This is the sequel to Lesson 41—meaning, this is our second lesson in Course-based meditation. As such, it talks about the practice more and gives us more developed instructions.
In Lesson 41, the idea was to contact God within, so that we knew that He really is with us always, no matter where we go. Here the idea is to contact God within, so that we also contact the inner light that allows us to see, to really see.
Obviously, the meaning of this idea is not that God is the light in which we currently see. It's that God is the light that makes real seeing possible. When we are seeing with just physical light, we aren't seeing; we're blind.
This is the continuation of yesterday's idea. Yesterday was saying that our seeing comes from God. This is saying that the light that makes true seeing possible is God's light. While seeing with physical light, we are really seeing in darkness. Physical light does not illuminate meaning, and when you don't see what things really mean, you're blind. To see real meaning, we need a different light source, and that light source is God.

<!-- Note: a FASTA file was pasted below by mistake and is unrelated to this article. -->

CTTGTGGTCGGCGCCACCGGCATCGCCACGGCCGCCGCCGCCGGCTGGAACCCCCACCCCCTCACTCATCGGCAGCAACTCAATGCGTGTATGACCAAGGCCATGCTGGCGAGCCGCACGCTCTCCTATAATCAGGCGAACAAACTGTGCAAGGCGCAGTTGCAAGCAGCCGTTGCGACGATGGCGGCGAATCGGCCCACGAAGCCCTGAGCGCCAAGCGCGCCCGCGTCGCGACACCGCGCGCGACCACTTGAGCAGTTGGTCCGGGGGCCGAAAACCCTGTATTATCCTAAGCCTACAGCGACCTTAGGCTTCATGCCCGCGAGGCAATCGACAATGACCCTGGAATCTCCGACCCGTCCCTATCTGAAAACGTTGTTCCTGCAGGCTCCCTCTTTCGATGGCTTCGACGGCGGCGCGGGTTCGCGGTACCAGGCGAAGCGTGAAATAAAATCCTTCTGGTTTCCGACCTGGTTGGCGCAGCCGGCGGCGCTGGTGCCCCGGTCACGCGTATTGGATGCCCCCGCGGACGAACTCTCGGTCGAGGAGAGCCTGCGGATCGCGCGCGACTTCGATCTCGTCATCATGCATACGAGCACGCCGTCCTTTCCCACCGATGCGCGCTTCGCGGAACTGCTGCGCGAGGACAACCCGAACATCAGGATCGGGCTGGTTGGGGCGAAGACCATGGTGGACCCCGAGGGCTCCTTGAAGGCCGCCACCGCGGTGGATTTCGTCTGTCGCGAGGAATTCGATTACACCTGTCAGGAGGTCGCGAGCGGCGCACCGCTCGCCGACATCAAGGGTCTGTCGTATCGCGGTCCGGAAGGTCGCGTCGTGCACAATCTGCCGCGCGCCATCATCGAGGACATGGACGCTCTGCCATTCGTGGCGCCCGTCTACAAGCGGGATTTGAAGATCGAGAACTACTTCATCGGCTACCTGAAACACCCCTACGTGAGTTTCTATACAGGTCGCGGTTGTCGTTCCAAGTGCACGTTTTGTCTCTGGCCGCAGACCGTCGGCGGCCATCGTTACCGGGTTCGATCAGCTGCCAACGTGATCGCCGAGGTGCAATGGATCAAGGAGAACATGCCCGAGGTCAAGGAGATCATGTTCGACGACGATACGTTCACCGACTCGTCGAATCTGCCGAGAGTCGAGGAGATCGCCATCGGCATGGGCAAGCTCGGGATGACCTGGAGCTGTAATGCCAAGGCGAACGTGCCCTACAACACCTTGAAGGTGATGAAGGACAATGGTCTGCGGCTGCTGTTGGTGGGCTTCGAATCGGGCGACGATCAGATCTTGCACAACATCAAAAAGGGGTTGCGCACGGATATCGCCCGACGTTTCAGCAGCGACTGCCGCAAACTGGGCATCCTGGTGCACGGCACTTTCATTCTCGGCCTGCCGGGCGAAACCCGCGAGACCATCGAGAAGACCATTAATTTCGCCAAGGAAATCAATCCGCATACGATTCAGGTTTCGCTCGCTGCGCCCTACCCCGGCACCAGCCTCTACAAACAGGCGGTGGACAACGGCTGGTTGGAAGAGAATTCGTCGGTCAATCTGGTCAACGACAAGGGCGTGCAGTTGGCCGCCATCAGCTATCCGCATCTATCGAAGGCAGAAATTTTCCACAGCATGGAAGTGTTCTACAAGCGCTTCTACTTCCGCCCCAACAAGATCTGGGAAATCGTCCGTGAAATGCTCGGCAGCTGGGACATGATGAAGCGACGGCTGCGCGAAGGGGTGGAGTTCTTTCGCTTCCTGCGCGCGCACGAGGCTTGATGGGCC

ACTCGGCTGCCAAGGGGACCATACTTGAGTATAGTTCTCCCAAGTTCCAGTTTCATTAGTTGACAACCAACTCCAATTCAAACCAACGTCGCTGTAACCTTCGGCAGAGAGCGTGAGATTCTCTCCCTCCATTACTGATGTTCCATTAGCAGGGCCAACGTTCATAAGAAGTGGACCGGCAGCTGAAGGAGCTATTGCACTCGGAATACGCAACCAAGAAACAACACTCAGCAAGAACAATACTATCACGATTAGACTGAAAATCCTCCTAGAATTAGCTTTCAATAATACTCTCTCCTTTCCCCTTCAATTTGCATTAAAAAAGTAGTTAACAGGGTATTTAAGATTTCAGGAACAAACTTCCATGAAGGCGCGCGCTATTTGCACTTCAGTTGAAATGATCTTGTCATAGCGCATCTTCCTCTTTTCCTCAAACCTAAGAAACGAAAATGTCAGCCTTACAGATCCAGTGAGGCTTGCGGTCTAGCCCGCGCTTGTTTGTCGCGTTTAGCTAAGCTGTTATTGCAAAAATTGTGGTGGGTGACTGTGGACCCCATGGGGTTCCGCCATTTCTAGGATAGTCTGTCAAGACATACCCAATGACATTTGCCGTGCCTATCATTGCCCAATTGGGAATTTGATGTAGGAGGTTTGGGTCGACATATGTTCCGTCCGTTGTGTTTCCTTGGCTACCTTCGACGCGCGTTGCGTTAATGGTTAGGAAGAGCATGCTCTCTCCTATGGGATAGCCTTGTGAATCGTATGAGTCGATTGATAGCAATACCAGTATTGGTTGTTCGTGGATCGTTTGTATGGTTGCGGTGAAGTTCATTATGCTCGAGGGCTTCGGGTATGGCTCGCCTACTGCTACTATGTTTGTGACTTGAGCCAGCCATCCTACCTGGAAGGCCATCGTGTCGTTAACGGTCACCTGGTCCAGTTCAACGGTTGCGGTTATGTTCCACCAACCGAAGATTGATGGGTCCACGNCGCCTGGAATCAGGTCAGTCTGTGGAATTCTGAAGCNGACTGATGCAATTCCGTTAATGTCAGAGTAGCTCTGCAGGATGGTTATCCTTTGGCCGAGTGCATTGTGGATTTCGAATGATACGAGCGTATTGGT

So how do we turn on the light in order to truly see? Unlike physical light, this light is inside us. It is God's light. It is always with us, which means we can see in any circumstance (just like 42.2:2). The light is never turned off, but are we in touch with that ever-present light?
This explains the practice. Today is about contacting that inner light, the light of God within us, so that we can see. How do we contact that light? Through Course-based meditation. Notice that he mentions this "form of exercise" has been taught before (Lesson 41), and that he says we will utilize it "increasingly." That makes it sound important, doesn't it? Notice too that it "represents a major goal of mind training." That really makes it sound important. Why is it such a major goal? Because unless we train our minds to contact this inner light, we will not see, not really. We'll just see empty forms, which means we won't be seeing at all.